FDA Issues Substantial REMS Draft GuidanceOctober 4, 2009
By William T. Koustas –
FDA recently issued its most extensive guidance for industry regarding Risk Evaluation and Mitigation Strategies (“REMS”) since their enactment of the Food and Drug Administration Amendments Act of 2007 (“FDAAA”). The “Draft Guidance for Industry: Format and Content of Proposed Risk Evaluation and Mitigation Strategies (REMS), REMS Assessments, and Proposed REMS Modifications” (“REMS Guidance” or “Guidance”) addresses issues that drug companies may struggle with as they develop REMS. While some of the information found in the REMS Guidance is not new, it is one of the few times FDA has revealed its thinking on these issues to this extent to the public. The REMS Guidance mainly addresses three issues: (1) the content of a proposed REMS submission; (2) REMS assessment and modification of proposed REMS; and (3) communicating with FDA about REMS. The introduction and background sections of the guidance also contain useful information about REMS and their relationship to RiskMAPs. Interestingly, the REMS Guidance also contains an example of a REMS for a fictitious drug product. Though much of this information can be gleaned from already approved REMS, it is likely a useful tool for sponsors to examine as they struggle to develop a REMS of their own.
I. Content of a Proposed REMS Submission to FDA
This section of the REMS Guidance essentially describes what FDA expects a REMS to contain in the “proposed REMS” and “REMS supporting document” sections of the REMS submission. As described in this guidance, the “proposed REMS” section of this submission should contain information regarding the goals of the REMS as well as the elements the sponsor proposes to implement in order to achieve those goals. FDA notes that goals should “target the achievement of particular health outcomes or knowledge related to known safety risks and should be stated in a way that aims to achieve maximum risk reduction.” FDA, Draft Guidance for Industry: Format and Content of Proposed Risk Evaluation and Mitigation Strategies (REMS), REMS Assessments, and Proposed REMS Modifications (Sept. 2009) at 9. This part of the Guidance also gives generic examples of how a sponsor may phrase a goal as well as objectives. The “proposed REMS” should also contain one or more of the REMS elements many are familiar with – medication guides or patient package inserts, communication plans, elements to assure safe use, an implementation system and a timetable for submission of assessment – as required by FDA or FDAAA. Id. at 10-15.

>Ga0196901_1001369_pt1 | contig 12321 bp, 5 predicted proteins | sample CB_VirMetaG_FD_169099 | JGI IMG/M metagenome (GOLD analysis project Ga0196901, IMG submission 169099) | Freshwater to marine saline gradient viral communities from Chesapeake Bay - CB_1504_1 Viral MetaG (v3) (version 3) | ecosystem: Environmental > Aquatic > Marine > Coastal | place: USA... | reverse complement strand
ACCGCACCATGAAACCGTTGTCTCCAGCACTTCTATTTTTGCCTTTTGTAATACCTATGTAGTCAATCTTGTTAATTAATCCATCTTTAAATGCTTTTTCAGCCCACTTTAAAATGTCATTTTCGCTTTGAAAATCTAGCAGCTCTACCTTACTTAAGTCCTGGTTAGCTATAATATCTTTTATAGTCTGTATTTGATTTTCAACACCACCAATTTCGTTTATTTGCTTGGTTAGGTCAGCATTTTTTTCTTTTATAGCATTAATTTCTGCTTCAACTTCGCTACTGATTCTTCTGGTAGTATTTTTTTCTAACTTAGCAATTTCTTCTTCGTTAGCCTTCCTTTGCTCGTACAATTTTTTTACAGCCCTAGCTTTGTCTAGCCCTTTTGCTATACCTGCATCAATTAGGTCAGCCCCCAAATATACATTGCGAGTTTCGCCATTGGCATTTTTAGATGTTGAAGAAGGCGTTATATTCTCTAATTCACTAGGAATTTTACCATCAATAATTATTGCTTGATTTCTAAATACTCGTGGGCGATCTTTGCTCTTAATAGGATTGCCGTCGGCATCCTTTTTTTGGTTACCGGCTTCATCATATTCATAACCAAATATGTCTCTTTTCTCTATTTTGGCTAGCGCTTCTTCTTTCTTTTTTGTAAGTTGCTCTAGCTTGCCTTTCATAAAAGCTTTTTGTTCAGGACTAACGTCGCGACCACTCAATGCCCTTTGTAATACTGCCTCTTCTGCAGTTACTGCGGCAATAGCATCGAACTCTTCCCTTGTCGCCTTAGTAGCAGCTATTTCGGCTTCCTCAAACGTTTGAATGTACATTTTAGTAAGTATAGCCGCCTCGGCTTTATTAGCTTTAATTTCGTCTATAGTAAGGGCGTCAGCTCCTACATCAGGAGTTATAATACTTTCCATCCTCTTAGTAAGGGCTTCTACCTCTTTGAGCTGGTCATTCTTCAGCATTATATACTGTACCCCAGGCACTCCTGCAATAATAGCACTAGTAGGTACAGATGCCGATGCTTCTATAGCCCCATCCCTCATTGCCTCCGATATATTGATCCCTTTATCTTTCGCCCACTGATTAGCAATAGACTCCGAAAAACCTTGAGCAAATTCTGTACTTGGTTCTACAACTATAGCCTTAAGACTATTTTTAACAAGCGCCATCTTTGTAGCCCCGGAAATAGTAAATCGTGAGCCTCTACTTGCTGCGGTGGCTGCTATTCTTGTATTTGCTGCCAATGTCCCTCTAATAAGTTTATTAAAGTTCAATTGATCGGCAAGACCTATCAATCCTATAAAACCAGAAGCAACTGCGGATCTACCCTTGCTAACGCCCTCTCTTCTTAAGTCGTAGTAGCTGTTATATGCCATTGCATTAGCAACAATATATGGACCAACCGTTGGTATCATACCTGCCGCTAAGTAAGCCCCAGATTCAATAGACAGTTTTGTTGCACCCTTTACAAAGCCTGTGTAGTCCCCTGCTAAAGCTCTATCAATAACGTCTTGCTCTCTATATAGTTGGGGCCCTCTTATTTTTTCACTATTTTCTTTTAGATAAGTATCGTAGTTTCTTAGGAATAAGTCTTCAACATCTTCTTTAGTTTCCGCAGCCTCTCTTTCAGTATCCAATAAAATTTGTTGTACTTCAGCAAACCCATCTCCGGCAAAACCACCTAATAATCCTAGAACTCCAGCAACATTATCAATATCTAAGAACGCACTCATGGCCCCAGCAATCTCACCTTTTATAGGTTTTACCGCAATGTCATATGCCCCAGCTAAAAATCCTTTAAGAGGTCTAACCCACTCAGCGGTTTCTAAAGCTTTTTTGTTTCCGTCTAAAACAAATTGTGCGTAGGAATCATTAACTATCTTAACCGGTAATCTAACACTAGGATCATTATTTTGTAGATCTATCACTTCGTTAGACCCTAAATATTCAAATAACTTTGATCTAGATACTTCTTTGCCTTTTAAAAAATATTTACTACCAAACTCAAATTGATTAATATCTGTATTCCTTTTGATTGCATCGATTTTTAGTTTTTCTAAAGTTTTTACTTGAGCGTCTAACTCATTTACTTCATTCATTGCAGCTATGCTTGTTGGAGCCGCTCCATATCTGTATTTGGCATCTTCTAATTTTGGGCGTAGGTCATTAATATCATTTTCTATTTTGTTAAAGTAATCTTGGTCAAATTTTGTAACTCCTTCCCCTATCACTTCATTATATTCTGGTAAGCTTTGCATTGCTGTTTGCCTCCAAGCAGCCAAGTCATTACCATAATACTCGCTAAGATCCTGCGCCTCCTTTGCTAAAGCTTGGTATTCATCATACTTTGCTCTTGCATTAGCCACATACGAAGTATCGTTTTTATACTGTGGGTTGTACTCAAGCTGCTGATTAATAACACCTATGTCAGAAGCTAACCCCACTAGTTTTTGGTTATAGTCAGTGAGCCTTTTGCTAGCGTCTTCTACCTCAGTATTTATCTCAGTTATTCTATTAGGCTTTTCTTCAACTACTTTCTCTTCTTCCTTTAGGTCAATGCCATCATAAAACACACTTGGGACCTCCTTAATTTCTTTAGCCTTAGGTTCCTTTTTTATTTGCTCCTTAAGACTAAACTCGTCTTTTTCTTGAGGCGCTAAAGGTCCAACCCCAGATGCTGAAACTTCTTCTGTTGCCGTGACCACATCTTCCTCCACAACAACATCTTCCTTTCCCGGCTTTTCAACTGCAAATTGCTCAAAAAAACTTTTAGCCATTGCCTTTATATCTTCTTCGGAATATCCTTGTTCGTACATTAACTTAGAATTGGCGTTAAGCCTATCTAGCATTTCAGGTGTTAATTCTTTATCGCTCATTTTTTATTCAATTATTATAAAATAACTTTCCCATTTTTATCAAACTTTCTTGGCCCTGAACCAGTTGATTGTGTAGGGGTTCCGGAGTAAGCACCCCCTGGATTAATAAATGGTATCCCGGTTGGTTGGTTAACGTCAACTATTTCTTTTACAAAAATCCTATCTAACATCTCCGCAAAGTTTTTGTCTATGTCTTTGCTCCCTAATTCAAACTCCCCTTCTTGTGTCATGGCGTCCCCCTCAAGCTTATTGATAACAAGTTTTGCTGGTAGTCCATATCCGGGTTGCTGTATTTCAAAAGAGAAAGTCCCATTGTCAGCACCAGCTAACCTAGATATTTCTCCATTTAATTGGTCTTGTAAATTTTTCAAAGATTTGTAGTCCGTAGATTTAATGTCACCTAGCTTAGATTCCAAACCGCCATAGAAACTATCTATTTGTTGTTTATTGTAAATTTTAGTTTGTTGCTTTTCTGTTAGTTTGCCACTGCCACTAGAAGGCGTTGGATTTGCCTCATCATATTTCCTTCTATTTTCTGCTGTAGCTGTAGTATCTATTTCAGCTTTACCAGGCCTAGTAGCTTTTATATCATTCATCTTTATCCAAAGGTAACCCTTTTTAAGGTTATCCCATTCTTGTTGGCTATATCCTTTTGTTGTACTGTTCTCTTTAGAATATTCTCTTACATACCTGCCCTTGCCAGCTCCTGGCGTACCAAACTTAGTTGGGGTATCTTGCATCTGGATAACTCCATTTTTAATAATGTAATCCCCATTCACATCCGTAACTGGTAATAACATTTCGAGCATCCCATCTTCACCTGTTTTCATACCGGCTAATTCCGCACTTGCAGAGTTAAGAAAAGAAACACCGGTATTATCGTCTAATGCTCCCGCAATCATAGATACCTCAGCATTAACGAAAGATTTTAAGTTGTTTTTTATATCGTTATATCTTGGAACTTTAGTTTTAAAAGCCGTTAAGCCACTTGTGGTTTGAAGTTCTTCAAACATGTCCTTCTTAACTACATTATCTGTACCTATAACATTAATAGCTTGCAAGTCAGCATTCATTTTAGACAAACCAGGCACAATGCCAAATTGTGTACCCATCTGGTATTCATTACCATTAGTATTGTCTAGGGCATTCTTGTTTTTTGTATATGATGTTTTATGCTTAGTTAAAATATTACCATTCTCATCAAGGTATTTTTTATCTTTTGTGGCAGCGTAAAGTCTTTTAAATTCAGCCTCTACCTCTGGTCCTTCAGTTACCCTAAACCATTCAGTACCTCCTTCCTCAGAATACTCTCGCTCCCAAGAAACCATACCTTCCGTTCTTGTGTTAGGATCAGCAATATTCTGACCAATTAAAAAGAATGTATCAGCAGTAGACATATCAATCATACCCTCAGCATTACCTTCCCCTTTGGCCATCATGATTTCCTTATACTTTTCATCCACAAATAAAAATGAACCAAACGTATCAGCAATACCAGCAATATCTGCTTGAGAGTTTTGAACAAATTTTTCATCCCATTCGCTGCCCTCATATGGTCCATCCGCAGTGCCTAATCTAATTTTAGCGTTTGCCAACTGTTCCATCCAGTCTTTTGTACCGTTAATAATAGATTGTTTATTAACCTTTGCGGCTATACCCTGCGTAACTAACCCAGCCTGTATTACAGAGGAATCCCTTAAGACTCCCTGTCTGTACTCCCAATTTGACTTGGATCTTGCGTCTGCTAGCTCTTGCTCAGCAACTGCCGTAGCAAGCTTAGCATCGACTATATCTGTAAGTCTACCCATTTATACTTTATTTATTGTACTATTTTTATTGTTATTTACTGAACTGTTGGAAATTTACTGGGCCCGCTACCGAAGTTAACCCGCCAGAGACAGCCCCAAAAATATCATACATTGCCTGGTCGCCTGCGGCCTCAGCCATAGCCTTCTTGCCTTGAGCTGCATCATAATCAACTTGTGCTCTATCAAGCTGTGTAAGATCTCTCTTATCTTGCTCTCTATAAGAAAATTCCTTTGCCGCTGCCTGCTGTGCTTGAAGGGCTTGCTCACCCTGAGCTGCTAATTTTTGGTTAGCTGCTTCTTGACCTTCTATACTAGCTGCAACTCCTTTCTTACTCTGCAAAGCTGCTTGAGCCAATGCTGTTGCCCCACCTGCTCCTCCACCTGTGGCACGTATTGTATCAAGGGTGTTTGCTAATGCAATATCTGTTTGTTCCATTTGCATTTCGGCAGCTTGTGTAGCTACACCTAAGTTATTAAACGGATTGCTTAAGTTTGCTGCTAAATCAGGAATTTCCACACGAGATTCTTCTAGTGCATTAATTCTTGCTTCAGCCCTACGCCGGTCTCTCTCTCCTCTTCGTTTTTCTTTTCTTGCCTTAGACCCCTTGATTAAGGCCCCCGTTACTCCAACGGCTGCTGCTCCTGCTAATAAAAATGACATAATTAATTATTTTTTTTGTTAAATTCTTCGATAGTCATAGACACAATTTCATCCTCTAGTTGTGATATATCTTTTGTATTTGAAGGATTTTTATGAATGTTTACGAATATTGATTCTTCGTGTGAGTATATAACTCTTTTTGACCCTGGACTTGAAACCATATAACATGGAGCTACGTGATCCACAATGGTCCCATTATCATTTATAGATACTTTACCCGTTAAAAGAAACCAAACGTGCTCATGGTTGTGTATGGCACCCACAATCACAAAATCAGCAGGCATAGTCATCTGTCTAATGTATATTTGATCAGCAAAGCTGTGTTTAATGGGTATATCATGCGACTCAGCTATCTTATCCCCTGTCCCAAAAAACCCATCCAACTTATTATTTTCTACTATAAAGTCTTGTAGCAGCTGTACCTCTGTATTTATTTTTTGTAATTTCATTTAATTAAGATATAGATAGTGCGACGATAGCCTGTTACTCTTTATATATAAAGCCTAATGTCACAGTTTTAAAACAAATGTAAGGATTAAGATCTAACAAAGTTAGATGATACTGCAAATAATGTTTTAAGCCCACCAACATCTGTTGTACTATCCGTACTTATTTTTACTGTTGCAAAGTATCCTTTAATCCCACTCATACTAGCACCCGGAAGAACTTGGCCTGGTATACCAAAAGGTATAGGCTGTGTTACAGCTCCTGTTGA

The “REMS supporting document” section of this Guidance describes the information and format of such a document. According to the REMS Guidance, the supporting document should include a background section explaining why the sponsor believes a REMS is necessary; a goals section describing the rationale for each goal stated in the “proposed REMS;” supporting information about the proposed elements so that it is clear to FDA how each element will contribute to the goals; and a REMS assessment plan which should permit the sponsor to evaluate how the REMS elements are, or are not, achieving the stated goals and whether these elements or goals should be modified. Id. at 16-21.
II. REMS Assessment and Proposed REMS Modification Submission to FDA
The REMS Guidance devotes an entire section to REMS assessments and modifications, which describes what FDA expects sponsors to include in the REMS assessments that must be submitted according to the timetable for submission of assessments included in the “proposed REMS.” The assessment may propose modifications to approved REMS elements either at the sponsor’s initiative or when FDA determines that new safety information requires the modification of the REMS. Id. at 22. Any modifications to approved REMS must be submitted as a new prior-approval supplemental application and each modification should include a new “proposed REMS” as well as an updated “REMS supporting document” that describes the rational for the modifications. Id.
III. Communicating with FDA Regarding REMS
The REMS Guidance also describes how a sponsor should communicate with FDA regarding REMS submissions. A proposed REMS may be submitted in the original drug application, as a supplement to an existing application or as an amendment to an original or supplemental application. Id. at 23. While submission of a REMS assessment alone is not considered a supplemental application, a REMS assessment with a proposed modification to an approved REMS would be. Id. Additionally, a supplemental application for a new indication for a drug with an approved REMS should include a REMS assessment and proposed modifications if necessary. FDA also identifies how the initial pages of a REMS submission should be formatted such that it is able to quickly identify it. Id. at 24-26. FDA notes that sponsors should contact their regulatory project manager in the division assigned to the drug, while the a sponsor of an ANDA should contact the Director of the Division of Labeling and Program Support in the Office of Generic Drugs with questions. Id. at 26.